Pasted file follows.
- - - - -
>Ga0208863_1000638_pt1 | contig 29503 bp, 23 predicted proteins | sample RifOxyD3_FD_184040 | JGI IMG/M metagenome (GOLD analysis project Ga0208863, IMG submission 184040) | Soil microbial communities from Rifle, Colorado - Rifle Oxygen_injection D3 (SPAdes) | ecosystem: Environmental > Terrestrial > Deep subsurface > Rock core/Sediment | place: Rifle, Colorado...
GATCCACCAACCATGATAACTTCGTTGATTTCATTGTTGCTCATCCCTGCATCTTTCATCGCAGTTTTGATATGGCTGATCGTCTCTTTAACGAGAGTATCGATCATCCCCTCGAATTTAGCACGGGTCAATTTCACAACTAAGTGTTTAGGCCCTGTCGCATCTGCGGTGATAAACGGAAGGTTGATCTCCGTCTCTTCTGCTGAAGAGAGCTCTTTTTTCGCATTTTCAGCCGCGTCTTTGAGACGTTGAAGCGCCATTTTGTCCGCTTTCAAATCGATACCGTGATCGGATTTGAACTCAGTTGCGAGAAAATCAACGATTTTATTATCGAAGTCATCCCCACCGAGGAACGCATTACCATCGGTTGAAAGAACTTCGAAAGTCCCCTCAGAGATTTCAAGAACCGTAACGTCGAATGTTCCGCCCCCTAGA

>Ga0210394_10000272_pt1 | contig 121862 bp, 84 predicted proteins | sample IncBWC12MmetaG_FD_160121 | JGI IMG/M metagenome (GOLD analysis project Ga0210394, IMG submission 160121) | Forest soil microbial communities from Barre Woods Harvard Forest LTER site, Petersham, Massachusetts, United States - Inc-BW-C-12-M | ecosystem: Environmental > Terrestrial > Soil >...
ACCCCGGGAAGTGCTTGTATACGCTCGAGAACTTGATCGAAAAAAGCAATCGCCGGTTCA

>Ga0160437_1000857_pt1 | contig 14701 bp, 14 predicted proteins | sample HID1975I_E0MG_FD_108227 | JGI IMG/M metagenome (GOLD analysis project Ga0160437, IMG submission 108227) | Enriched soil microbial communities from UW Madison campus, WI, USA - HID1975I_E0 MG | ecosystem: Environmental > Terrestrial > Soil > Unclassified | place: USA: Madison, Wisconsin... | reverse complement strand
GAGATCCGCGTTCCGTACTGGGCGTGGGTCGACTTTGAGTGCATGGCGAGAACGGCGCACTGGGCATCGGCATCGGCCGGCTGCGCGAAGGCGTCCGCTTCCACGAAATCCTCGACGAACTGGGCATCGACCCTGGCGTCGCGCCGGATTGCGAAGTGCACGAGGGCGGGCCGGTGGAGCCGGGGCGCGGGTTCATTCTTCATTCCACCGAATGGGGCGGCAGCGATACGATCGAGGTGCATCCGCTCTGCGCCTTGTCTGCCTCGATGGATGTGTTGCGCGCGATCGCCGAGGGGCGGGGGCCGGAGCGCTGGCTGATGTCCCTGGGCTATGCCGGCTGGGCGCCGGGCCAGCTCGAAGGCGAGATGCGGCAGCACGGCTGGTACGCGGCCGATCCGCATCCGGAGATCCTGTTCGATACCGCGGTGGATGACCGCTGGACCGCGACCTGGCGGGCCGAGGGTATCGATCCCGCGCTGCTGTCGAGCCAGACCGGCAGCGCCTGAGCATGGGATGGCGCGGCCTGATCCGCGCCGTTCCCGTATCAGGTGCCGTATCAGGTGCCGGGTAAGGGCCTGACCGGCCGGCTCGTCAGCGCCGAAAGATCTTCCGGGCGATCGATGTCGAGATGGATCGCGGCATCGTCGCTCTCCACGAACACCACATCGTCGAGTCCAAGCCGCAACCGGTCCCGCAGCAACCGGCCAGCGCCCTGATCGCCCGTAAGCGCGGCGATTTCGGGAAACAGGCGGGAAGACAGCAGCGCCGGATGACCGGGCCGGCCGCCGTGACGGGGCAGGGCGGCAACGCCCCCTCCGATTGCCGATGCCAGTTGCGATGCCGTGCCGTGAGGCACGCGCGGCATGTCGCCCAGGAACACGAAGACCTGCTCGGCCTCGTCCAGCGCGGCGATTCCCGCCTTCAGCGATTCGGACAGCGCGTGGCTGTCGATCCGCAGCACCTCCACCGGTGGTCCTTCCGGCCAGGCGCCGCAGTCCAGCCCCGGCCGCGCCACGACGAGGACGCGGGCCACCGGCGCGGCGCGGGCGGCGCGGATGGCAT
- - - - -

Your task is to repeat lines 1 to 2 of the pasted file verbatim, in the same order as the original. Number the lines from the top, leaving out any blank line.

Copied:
>Ga0208863_1000638_pt1 | contig 29503 bp, 23 predicted proteins | sample RifOxyD3_FD_184040 | JGI IMG/M metagenome (GOLD analysis project Ga0208863, IMG submission 184040) | Soil microbial communities from Rifle, Colorado - Rifle Oxygen_injection D3 (SPAdes) | ecosystem: Environmental > Terrestrial > Deep subsurface > Rock core/Sediment | place: Rifle, Colorado...
GATCCACCAACCATGATAACTTCGTTGATTTCATTGTTGCTCATCCCTGCATCTTTCATCGCAGTTTTGATATGGCTGATCGTCTCTTTAACGAGAGTATCGATCATCCCCTCGAATTTAGCACGGGTCAATTTCACAACTAAGTGTTTAGGCCCTGTCGCATCTGCGGTGATAAACGGAAGGTTGATCTCCGTCTCTTCTGCTGAAGAGAGCTCTTTTTTCGCATTTTCAGCCGCGTCTTTGAGACGTTGAAGCGCCATTTTGTCCGCTTTCAAATCGATACCGTGATCGGATTTGAACTCAGTTGCGAGAAAATCAACGATTTTATTATCGAAGTCATCCCCACCGAGGAACGCATTACCATCGGTTGAAAGAACTTCGAAAGTCCCCTCAGAGATTTCAAGAACCGTAACGTCGAATGTTCCGCCCCCTAGA